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I operate an Internet radio show that seeks to help independent entertainers and artists promote their projects.

Tuesday, 5 May 2015

Pieces of Advice to Live By:

I haven’t written anything in a while and knew that a blog post was long past due. My show’s biggest supporters nudged me in the direction of one of my rant pieces but, I quickly found myself stuck for ideas. After putting out a call for topics on my social media channels, my ever-helpful and entertaining author buddy Casey Sheridan suggested that I draft something on advice I’d received over the years.

I quickly started brainstorming and found myself laughing and reflecting on the many sound-bites that I’d collected from some of my favorite people. I’ve settled on three here but, can easily see this as a work in progress.

At this point, I’ll issue my tongue-in-cheek Viewer Discretion Advisory. What you’re about to read had an impact on me but, I ain’t saying it’ll resonate with everybody.

“Life is too short to work for people that you hate.”
Bruce Alexander – family friend and career salesman.

As I prepared to enter the workforce fresh out of college and without a scrap of solid office experience to my name, Bruce was the one person who was willing to take a chance on me. I never worked for him but, he did act as a reference for me on many occasions and during his visits to see my parents would occasionally pull me aside for little power-coaching sessions. The quote above was always my favorite.

Many of us spend as much (if not more) time during the week with our colleagues at work than we do with our own families. I've worked with a large number of sales teams – each of which had their own flavor and some were much more pleasant than others. If you get to a space mentally where you dread going to work in the morning, it’s time to pack up shop and find something else.

“I’m not going to worry about a bunch of fucking oranges.”
Garth Ryan – my dear old dad.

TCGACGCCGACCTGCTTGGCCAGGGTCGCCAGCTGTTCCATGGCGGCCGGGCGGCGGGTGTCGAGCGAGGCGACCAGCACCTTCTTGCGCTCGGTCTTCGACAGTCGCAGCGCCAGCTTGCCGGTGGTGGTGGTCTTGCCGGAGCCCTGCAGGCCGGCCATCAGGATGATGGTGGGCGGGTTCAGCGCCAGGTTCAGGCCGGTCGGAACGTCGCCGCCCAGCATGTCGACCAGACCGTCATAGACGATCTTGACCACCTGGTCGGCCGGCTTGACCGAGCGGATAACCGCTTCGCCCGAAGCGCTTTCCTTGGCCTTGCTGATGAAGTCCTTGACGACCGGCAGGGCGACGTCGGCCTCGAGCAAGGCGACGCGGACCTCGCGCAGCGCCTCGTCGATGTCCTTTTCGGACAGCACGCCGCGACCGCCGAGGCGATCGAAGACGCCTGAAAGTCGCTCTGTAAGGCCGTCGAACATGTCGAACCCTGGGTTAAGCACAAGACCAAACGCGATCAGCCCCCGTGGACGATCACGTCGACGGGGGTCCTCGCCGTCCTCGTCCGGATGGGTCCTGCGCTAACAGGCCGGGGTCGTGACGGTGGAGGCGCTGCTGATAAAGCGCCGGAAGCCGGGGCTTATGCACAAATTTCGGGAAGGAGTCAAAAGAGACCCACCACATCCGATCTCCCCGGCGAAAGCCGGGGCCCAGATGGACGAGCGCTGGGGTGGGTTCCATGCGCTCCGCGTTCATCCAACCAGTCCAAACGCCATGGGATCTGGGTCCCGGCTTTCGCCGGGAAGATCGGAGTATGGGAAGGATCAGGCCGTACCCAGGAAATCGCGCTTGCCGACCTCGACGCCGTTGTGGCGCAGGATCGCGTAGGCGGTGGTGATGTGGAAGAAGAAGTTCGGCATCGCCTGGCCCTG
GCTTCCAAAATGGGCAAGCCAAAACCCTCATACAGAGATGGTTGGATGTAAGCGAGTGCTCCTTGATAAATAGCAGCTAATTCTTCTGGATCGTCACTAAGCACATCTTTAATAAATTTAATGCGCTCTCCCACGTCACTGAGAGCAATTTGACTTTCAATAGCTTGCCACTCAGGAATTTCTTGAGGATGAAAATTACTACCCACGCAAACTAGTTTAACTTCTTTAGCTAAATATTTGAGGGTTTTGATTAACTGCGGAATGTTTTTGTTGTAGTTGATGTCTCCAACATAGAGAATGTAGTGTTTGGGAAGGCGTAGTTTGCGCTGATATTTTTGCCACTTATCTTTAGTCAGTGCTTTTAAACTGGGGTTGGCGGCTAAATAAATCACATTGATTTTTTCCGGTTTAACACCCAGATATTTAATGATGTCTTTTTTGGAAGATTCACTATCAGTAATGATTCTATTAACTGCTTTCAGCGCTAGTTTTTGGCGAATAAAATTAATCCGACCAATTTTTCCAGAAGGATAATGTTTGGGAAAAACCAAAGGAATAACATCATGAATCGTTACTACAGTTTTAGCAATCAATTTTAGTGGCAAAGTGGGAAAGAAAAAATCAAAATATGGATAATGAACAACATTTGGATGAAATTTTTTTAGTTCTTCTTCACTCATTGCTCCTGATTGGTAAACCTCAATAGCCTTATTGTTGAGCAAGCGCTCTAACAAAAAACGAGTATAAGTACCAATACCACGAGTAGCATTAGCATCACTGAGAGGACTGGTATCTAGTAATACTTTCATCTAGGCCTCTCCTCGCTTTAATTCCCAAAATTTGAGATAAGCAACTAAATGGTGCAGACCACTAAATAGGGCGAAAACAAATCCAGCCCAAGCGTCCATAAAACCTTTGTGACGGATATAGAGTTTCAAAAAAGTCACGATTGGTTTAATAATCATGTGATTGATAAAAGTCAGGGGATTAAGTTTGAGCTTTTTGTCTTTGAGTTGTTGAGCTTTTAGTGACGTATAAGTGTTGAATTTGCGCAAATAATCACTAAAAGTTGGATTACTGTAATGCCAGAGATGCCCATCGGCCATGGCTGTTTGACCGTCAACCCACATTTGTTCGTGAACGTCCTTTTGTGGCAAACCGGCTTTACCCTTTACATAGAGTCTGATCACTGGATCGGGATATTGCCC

Callous as this may sound on the surface, it was a much needed lesson in perspective that I never forgot. He didn’t yell at me but, said it calmly from a heartfelt place.

At 15, I was selling oranges and grapefruit as part of a school campaign to raise money for our band’s trip to Europe. Even then I was a budding salesman and I really wanted to go on that trip. The only problem was that I buggered up the placement of the order and despite having collected a bunch of money, only ended up getting about half of the inventory I needed.

I freaked out appropriately as my imagination ran wild visualizing the punishments I was going to face. That same week, one of my father’s dearest friends – someone he’d come to think of as a second father himself – passed away. As I muddled my way through my business crisis, my father looked at me sincerely and said “Oh yeah? Somebody I love is lying in a pine box. I’m not going to worry about a bunch of fucking oranges.”

Needless to say, the crisis was averted and my customers got their fruit. I walked away with a sobering message about getting my priorities in order. Whenever something trivial bugs me, I remind myself that it’s just a bunch of oranges.

“Always keep your theater tickets in the same pocket.”
Mordecai Richler – legendary Canadian author

It was May of 2000 – yes that’s right – 15 years ago. I was seated at center ice in what was then known as the Molson Center for my graduation ceremony. I’m not ashamed to admit that my college experience was far from positive albeit that is the subject for another, much darker, blog post.

As a result of this, I had no interest in going to the ceremony but, my parents talked me into it and I’m glad that they did. Receiving an honorary doctorate this year was the great Canadian bard himself. He took to the podium and in his extremely dry-witted style, waxed nostalgic about the irony of McGill University bestowing this honor on him as he was denied admittance as a young man. At the time, the university had quotas for Jewish students but, he held no grudge because he knew his grades were such that he wouldn’t have been accepted even “as a mere gentile”.

At the end of his address, he said that he was going to dispense the advice that our class had somehow been waiting for. There was an awkward pause as he rolled his eyes and looked out at us over his glasses. A fan of Richler’s, I fought the urge to burst out laughing as I imagined his mindset. Then he delivered the line before walking off stage without another word. It was about entertainment, no less.

In that instant, somehow the last 4 years had been worth it.